Fact Checking Claims That the Texas School Shooting Was a ‘False Flag’ Operation

After a deadly shooting in Uvalde,Texas, at Robb Elementary School on Tuesday, misinformation about the tragedy began spreading on social media. 

One viral Facebook post claims that CNN has reported the same man’s death in both Afghanistan and now again in the tragedy in Texas. It has been shared more than 300 times.

The image in the post claims that CNN reported the death of elementary school teacher “Bernie Gores” in Uvalde, Texas. The picture is featured alongside an image of the same man, “Bernie Gores” with a caption that reads: “CNN journalist ‘Bernie Gores’ executed in #Kabul by Taliban soldiers.”

The claim that a man named “Bernie Gores” supposedly “died sheltering his students from gunfire at Robb Elementary” has been going viral on Twitter as well, having been retweeted or quote-tweeted more than 700 times.


 The Facebook post specifically accuses CNN of using “crisis actors” and describes the recent tragedy as “fake,” calling CNN’s alleged reporting on the Texas tragedy as “another false flag.”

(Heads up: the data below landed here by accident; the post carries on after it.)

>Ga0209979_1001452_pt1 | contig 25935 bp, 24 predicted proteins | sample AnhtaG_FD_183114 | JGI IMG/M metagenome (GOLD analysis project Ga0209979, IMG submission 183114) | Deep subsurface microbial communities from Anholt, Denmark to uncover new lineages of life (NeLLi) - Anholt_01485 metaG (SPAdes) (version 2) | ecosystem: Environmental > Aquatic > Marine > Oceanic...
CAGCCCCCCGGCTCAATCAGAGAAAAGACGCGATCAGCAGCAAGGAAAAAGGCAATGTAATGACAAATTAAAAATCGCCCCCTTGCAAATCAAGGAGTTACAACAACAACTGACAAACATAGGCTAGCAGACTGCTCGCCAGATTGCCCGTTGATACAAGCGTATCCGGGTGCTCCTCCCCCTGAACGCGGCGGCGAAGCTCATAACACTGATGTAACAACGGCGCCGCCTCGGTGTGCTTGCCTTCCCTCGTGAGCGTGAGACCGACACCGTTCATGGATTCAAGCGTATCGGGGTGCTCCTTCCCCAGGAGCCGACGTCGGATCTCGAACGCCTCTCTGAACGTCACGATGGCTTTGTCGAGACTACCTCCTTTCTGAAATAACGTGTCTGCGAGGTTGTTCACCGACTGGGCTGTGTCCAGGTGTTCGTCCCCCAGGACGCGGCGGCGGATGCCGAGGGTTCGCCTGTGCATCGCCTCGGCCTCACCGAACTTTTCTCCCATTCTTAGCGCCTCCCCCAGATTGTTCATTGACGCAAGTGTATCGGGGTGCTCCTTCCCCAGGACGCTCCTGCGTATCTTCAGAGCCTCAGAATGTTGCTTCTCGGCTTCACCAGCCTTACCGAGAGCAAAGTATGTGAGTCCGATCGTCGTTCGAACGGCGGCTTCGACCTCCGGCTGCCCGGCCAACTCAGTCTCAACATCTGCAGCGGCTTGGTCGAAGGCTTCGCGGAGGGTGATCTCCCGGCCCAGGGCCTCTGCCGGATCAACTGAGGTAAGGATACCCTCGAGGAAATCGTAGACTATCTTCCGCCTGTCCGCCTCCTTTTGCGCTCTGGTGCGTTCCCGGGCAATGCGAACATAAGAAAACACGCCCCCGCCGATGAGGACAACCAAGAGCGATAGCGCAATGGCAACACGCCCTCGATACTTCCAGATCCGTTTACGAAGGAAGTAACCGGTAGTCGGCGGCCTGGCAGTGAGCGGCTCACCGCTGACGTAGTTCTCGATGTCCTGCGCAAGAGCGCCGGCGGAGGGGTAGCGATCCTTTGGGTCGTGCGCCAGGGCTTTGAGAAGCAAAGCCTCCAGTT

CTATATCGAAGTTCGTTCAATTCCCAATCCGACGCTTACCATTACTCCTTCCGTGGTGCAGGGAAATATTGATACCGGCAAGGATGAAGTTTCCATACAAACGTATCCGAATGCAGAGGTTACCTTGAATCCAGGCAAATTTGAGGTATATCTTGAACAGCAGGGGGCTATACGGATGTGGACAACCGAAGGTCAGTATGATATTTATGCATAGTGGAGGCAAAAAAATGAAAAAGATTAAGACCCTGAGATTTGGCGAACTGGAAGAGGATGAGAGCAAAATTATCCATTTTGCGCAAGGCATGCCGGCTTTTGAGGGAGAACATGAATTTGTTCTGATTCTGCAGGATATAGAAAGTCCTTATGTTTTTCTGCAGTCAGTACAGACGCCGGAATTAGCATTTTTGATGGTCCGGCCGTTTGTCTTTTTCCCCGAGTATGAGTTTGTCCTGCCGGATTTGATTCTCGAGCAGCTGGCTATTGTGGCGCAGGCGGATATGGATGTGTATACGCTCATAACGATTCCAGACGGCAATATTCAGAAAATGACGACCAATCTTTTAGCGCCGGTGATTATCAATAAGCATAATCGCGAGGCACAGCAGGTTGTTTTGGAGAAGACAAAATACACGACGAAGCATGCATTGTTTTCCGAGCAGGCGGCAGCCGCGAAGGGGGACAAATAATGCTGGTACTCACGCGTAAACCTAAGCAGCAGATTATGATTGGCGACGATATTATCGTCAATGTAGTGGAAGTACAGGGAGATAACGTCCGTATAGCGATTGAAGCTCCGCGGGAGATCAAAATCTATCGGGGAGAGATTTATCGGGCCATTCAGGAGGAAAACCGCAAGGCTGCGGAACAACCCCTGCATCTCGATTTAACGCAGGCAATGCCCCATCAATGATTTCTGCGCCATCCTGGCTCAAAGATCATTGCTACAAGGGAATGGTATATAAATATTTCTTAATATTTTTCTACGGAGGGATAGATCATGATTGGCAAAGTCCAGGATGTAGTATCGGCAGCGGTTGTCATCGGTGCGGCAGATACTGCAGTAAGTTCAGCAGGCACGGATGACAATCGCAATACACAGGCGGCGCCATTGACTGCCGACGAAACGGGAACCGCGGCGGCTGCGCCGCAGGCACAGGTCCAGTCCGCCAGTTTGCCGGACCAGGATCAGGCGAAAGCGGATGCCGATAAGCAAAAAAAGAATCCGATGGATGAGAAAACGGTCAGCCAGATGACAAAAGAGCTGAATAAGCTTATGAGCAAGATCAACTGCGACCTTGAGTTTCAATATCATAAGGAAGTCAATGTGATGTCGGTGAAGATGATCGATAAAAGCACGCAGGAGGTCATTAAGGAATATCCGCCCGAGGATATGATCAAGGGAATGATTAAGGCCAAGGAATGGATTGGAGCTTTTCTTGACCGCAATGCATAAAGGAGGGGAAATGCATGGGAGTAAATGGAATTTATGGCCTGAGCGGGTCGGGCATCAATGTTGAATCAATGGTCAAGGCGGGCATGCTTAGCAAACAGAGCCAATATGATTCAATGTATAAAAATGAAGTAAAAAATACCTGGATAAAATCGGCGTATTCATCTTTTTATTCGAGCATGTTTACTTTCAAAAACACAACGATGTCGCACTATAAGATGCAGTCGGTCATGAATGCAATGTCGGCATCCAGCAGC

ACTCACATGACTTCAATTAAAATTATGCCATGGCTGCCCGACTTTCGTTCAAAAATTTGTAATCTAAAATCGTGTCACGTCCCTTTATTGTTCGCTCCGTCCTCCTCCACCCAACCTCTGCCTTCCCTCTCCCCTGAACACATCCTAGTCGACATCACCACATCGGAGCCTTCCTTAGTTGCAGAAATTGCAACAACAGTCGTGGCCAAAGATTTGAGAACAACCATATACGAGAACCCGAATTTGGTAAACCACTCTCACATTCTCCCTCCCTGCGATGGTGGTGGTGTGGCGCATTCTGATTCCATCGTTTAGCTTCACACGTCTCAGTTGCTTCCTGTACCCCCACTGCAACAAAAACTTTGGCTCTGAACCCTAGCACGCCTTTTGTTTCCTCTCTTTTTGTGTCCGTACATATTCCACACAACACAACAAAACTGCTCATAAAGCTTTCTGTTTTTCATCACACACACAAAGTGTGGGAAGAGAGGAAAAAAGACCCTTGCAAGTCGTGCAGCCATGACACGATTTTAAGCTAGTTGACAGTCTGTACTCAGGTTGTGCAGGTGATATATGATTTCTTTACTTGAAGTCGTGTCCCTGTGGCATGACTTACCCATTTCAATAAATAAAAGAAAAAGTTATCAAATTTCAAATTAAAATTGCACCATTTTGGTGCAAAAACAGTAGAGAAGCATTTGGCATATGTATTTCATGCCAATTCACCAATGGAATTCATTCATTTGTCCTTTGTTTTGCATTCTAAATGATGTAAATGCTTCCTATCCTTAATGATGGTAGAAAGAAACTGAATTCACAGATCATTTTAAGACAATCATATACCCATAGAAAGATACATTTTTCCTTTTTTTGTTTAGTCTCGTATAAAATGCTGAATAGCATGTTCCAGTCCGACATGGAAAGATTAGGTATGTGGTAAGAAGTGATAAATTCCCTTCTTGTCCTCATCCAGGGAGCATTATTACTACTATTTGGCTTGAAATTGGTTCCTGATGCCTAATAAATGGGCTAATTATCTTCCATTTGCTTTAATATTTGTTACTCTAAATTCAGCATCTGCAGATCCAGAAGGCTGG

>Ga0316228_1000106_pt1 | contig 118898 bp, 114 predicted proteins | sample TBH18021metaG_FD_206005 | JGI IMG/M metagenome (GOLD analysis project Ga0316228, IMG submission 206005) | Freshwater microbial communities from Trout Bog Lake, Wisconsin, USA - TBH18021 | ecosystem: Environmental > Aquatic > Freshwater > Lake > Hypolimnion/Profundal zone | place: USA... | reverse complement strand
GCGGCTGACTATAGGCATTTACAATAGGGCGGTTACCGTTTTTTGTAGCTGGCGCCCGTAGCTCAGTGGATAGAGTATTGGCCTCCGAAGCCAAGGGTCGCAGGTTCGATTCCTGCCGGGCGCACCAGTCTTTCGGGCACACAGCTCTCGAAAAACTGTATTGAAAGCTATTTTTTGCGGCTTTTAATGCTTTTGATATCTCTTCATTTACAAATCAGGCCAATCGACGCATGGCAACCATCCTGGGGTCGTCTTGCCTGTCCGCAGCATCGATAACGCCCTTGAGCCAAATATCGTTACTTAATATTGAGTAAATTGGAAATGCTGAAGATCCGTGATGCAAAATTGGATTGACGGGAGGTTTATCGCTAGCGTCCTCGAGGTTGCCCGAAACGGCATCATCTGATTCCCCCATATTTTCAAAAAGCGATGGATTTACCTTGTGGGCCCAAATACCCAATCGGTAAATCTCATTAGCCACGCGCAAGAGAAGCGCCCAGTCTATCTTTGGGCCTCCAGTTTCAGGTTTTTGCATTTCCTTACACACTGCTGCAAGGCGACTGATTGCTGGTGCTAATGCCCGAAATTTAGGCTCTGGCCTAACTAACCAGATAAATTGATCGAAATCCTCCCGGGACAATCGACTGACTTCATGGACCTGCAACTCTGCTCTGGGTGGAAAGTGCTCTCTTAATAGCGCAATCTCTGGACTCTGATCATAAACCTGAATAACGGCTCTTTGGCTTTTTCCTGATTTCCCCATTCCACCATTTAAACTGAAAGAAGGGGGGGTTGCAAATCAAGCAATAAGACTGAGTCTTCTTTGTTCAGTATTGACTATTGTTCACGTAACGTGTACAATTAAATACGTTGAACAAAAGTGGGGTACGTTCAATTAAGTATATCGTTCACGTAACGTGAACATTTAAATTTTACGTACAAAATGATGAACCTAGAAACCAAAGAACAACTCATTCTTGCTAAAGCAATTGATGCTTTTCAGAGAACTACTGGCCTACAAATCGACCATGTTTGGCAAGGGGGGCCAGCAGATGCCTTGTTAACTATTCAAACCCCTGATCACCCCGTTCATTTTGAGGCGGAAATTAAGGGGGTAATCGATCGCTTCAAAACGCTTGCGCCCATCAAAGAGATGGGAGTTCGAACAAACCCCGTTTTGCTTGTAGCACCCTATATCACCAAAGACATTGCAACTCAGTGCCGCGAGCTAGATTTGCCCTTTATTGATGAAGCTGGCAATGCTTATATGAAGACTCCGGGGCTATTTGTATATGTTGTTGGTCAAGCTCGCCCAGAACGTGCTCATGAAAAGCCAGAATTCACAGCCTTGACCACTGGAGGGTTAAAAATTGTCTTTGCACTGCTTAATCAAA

Sydney Baldwin, a spokesperson for CNN, confirmed to The Dispatch Fact Check via email that “the post is completely fabricated and is not affiliated with CNN in any way.”

The victims in Tuesday’s shooting include 19 children and two teachers, Eva Mireles and Irma Garcia. 

This is not the first time a rumor like this has gone viral. 

This same Facebook user has also questioned the authenticity of the deadly Sandy Hook Elementary school shooting.

USA Today also fact checked the false claim that CNN reported the death of a fictitious person named “Bernie Gores” in both Afghanistan and then Ukraine. As USA Today points out an image of “Bernie Gores” can be found in a Wikitubia entry, where he is described as a gamer and YouTuber who goes by the name Jordie McCraty Jordan.

 If you have a claim you would like to see us fact check, please send us an email at factcheck@thedispatch.com. If you would like to suggest a correction to this piece or any other Dispatch article, please email corrections@thedispatch.com.

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